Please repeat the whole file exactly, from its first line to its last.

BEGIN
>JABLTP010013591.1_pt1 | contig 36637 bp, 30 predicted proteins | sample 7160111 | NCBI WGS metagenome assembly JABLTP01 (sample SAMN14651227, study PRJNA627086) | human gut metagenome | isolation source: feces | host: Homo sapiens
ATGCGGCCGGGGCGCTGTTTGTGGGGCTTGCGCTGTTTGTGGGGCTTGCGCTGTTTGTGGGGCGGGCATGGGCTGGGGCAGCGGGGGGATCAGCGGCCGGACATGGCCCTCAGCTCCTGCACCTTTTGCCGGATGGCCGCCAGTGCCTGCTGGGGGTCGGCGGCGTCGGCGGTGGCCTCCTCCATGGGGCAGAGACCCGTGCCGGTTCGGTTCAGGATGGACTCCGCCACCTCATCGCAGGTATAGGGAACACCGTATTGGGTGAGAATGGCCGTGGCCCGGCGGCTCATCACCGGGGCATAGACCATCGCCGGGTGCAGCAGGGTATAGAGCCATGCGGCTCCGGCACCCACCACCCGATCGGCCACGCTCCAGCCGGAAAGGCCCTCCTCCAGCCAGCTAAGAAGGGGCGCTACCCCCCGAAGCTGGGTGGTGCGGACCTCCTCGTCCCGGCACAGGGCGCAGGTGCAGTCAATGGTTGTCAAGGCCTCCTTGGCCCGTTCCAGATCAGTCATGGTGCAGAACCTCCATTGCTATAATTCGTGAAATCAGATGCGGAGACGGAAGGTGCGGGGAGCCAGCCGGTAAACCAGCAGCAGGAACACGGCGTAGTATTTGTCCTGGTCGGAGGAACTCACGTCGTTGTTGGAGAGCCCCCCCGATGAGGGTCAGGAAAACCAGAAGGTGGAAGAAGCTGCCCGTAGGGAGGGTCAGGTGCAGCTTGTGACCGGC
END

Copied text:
>JABLTP010013591.1_pt1 | contig 36637 bp, 30 predicted proteins | sample 7160111 | NCBI WGS metagenome assembly JABLTP01 (sample SAMN14651227, study PRJNA627086) | human gut metagenome | isolation source: feces | host: Homo sapiens
ATGCGGCCGGGGCGCTGTTTGTGGGGCTTGCGCTGTTTGTGGGGCTTGCGCTGTTTGTGGGGCGGGCATGGGCTGGGGCAGCGGGGGGATCAGCGGCCGGACATGGCCCTCAGCTCCTGCACCTTTTGCCGGATGGCCGCCAGTGCCTGCTGGGGGTCGGCGGCGTCGGCGGTGGCCTCCTCCATGGGGCAGAGACCCGTGCCGGTTCGGTTCAGGATGGACTCCGCCACCTCATCGCAGGTATAGGGAACACCGTATTGGGTGAGAATGGCCGTGGCCCGGCGGCTCATCACCGGGGCATAGACCATCGCCGGGTGCAGCAGGGTATAGAGCCATGCGGCTCCGGCACCCACCACCCGATCGGCCACGCTCCAGCCGGAAAGGCCCTCCTCCAGCCAGCTAAGAAGGGGCGCTACCCCCCGAAGCTGGGTGGTGCGGACCTCCTCGTCCCGGCACAGGGCGCAGGTGCAGTCAATGGTTGTCAAGGCCTCCTTGGCCCGTTCCAGATCAGTCATGGTGCAGAACCTCCATTGCTATAATTCGTGAAATCAGATGCGGAGACGGAAGGTGCGGGGAGCCAGCCGGTAAACCAGCAGCAGGAACACGGCGTAGTATTTGTCCTGGTCGGAGGAACTCACGTCGTTGTTGGAGAGCCCCCCCGATGAGGGTCAGGAAAACCAGAAGGTGGAAGAAGCTGCCCGTAGGGAGGGTCAGGTGCAGCTTGTGACCGGC